So it is a puzzlement at times. Short stories earn me visibility and a shot at higher recognition. But they require a lot of energy, attention, sweat, and blood for me to make them work. Really, I need to write them, then shove them in a closet to marinate and mature before I send them out. I can’t count on them to be easily saleable, especially when writing a spec story instead of a solicited story.

Novels, on the other hand, are a lovely unfolding of a story, a pleasant ramble through the tale (even when I’m trudging through the midpoint of the novel). I can get them written, put them aside for a few weeks, then spend another month in revisions which creates a clean usable draft for editing purposes. It takes me about six months to turn out a decent 90,000-100,000 word novel from rough draft to final independent publication. But given the realities of today’s novel market, I’m better off marketing them directly to the reader (which requires production, cover work, editing work, and a lot more effort) rather than to publishers.

That said, one reason I’m working on two stories at once right now is that I am crafting one novel to send out to small and mid-level publishers. It’s a high-concept idea that has a nice little tagline and quick elevator pitch, and it might just be quirky enough to fit the demands of today’s market–or not, depending on what Marketing thinks. There’s only one way to find out, though, and that’s to send it out. I’m not planning to hit the Big Five with this one because I don’t feel like wasting my time waiting for it to take two to five years to work its way through the slush pile. But I would like to find a decent mid-to-small press where I could market some of the quirky standalone ideas I have.

The series stories? Not ready to market those elsewhere yet, especially since I want the freedom to be able to sell related short stories and the like. But the quirky standalone books? Oh yeah, if I could find a market for those…that would be a different tale.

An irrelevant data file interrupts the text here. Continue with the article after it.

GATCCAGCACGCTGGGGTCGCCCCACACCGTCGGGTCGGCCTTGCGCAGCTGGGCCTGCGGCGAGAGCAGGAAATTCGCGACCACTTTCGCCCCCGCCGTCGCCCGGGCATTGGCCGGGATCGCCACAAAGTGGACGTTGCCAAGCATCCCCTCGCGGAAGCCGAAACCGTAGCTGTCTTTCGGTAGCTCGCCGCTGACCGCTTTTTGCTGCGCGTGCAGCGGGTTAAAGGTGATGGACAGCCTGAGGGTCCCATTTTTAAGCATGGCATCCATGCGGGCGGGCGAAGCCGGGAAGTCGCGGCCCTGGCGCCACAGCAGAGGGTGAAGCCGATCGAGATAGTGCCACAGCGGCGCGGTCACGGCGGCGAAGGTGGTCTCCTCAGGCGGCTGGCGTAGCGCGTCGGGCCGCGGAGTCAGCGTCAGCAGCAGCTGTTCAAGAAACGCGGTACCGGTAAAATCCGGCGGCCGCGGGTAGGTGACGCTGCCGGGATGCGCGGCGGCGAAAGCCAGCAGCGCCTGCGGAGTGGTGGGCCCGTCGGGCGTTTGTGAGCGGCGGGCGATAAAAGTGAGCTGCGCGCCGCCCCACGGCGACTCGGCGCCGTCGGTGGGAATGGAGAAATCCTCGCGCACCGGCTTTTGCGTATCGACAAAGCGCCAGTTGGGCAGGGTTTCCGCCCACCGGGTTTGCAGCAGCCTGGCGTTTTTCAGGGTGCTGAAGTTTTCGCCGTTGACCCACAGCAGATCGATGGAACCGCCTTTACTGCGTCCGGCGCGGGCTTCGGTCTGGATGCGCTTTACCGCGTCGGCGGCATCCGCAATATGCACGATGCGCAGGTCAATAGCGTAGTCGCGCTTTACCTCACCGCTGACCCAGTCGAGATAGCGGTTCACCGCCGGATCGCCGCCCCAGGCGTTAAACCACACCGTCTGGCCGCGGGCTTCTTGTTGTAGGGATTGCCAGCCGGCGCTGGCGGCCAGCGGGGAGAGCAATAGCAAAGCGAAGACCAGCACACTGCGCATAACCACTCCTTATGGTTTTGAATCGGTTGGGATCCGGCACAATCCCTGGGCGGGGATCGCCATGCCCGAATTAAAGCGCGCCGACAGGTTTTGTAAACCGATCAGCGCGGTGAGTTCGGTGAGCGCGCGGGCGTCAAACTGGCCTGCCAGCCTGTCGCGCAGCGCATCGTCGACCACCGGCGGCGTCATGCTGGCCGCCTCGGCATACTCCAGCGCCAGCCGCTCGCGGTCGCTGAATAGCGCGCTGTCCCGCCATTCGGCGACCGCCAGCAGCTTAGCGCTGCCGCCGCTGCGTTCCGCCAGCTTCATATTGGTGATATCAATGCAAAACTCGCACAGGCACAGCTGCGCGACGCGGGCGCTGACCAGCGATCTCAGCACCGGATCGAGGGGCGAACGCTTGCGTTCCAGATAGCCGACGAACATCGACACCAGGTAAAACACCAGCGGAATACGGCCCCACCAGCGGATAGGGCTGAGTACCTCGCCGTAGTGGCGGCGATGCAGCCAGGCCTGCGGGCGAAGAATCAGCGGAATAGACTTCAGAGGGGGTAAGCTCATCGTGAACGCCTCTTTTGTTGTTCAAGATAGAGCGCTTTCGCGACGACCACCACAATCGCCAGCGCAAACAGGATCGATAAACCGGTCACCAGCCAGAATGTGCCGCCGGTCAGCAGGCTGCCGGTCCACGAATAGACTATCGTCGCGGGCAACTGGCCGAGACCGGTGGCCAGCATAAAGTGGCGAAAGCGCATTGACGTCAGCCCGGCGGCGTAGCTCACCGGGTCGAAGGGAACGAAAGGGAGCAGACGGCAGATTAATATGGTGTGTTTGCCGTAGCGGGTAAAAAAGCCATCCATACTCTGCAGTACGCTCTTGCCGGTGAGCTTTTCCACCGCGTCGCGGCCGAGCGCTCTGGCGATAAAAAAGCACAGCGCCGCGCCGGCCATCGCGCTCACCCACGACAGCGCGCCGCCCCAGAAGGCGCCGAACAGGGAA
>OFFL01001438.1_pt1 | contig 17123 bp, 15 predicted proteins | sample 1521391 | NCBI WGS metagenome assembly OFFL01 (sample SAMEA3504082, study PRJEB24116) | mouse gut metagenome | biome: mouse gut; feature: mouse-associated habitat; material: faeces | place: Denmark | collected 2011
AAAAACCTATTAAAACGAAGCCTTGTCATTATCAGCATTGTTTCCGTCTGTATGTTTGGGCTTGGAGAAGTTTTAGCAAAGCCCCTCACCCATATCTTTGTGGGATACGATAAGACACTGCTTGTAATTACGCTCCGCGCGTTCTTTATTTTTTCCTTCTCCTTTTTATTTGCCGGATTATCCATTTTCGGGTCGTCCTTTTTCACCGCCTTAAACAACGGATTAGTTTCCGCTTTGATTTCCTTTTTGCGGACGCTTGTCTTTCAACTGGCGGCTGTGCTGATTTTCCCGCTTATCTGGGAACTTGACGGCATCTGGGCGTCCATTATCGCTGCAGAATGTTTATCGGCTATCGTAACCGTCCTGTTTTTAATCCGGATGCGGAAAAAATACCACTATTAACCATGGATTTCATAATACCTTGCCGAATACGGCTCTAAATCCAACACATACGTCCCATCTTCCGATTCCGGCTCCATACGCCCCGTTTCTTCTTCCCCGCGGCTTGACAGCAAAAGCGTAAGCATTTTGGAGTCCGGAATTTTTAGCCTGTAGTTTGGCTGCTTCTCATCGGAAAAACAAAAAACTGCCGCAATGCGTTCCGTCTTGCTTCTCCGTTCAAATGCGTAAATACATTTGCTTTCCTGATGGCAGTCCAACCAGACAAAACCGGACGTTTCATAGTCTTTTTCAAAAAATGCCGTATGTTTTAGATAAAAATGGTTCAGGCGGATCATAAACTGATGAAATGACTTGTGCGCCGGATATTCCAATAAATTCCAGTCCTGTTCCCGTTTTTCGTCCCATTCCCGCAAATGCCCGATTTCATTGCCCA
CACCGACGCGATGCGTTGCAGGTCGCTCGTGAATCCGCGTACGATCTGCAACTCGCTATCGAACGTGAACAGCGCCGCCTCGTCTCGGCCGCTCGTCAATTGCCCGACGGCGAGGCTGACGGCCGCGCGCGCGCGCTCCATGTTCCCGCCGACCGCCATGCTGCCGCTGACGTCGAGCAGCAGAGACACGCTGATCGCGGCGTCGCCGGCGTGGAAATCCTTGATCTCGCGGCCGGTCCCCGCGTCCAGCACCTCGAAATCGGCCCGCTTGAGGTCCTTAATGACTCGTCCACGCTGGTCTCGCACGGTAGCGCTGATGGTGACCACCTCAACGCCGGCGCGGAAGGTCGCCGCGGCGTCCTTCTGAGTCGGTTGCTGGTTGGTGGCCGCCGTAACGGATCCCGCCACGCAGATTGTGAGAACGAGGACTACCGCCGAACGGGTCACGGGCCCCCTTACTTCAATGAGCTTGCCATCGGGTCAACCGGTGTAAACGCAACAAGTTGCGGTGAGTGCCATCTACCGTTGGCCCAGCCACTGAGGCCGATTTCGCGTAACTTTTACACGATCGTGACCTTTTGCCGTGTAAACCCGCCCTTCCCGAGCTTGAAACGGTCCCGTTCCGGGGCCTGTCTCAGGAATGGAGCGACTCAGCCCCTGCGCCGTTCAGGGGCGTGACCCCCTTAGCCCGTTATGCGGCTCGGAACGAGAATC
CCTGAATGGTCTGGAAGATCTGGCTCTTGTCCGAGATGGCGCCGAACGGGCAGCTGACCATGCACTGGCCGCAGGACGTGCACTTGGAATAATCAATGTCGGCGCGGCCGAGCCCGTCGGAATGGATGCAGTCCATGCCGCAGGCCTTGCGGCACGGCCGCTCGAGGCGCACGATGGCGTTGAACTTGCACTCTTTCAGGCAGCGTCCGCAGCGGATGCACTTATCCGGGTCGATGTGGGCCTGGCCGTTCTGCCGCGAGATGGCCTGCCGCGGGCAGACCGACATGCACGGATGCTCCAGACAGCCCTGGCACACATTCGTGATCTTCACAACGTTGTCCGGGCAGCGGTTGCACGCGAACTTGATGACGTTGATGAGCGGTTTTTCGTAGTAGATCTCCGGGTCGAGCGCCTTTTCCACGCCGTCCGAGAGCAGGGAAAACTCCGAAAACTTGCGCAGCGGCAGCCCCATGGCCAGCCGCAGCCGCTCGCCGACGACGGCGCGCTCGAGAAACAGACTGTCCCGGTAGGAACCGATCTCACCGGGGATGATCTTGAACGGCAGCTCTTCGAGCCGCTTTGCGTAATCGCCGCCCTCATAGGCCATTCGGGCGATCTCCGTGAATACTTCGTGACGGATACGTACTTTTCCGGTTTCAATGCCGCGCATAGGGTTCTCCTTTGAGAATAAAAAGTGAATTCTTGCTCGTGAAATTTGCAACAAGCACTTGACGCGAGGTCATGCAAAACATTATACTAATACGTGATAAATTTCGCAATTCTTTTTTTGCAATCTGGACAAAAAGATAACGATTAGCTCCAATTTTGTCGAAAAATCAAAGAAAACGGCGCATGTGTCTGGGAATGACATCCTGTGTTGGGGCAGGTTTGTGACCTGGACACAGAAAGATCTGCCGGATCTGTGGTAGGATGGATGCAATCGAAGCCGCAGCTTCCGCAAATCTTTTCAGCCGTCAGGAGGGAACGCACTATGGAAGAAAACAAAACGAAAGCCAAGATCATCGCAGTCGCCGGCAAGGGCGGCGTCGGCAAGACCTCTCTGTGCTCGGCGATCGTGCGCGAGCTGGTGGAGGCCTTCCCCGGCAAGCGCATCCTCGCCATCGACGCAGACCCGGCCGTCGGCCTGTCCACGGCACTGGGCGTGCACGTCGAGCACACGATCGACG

So we shall see where this takes me.

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The two covers of Netwalking Space are now one

It wasn’t my intention to have two covers for Netwalking Space. But what happened was that I’d contacted my original cover artist, who had done the work on Netwalk: Expanded Edition and Netwalker Uprising to see if he could do this last cover. Which he did–the cover on the right side, with the title on the bottom.

It’s a gorgeous cover, and there’s nothing wrong with it–but. But! When I went to repackage it for the CreateSpace cover, nothing I did worked. I tried and tried, but I couldn’t get it to fit to CreateSpace specs. And he is busy at a day job, so…I turned to the designer of my fantasy series covers to have her do the paperback version. I decided to leave the ebook cover as is, and see if it sold.

Nothing.

So nothing was lost by switching the cover for the ebooks to match the paperback.

I think I’m going to eventually switch covers on the others, starting with the failed lousy cover I did for Netwalk’s Children. I do need to get to work on compiling the collection of the Bess and Alex novelettes (Tranquility Freeriders, Too High to Fall, and Of Archangels and Fuzzy Green Mascots). But this step is done.